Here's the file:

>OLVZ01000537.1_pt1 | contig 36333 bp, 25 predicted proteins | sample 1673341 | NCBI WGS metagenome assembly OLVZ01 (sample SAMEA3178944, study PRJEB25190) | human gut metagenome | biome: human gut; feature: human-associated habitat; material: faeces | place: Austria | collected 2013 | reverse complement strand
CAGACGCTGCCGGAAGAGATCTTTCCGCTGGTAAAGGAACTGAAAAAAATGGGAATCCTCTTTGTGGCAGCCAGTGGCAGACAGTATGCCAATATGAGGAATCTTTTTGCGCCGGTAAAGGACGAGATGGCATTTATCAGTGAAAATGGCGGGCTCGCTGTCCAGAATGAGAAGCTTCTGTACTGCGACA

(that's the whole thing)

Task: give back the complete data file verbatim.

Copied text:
>OLVZ01000537.1_pt1 | contig 36333 bp, 25 predicted proteins | sample 1673341 | NCBI WGS metagenome assembly OLVZ01 (sample SAMEA3178944, study PRJEB25190) | human gut metagenome | biome: human gut; feature: human-associated habitat; material: faeces | place: Austria | collected 2013 | reverse complement strand
CAGACGCTGCCGGAAGAGATCTTTCCGCTGGTAAAGGAACTGAAAAAAATGGGAATCCTCTTTGTGGCAGCCAGTGGCAGACAGTATGCCAATATGAGGAATCTTTTTGCGCCGGTAAAGGACGAGATGGCATTTATCAGTGAAAATGGCGGGCTCGCTGTCCAGAATGAGAAGCTTCTGTACTGCGACA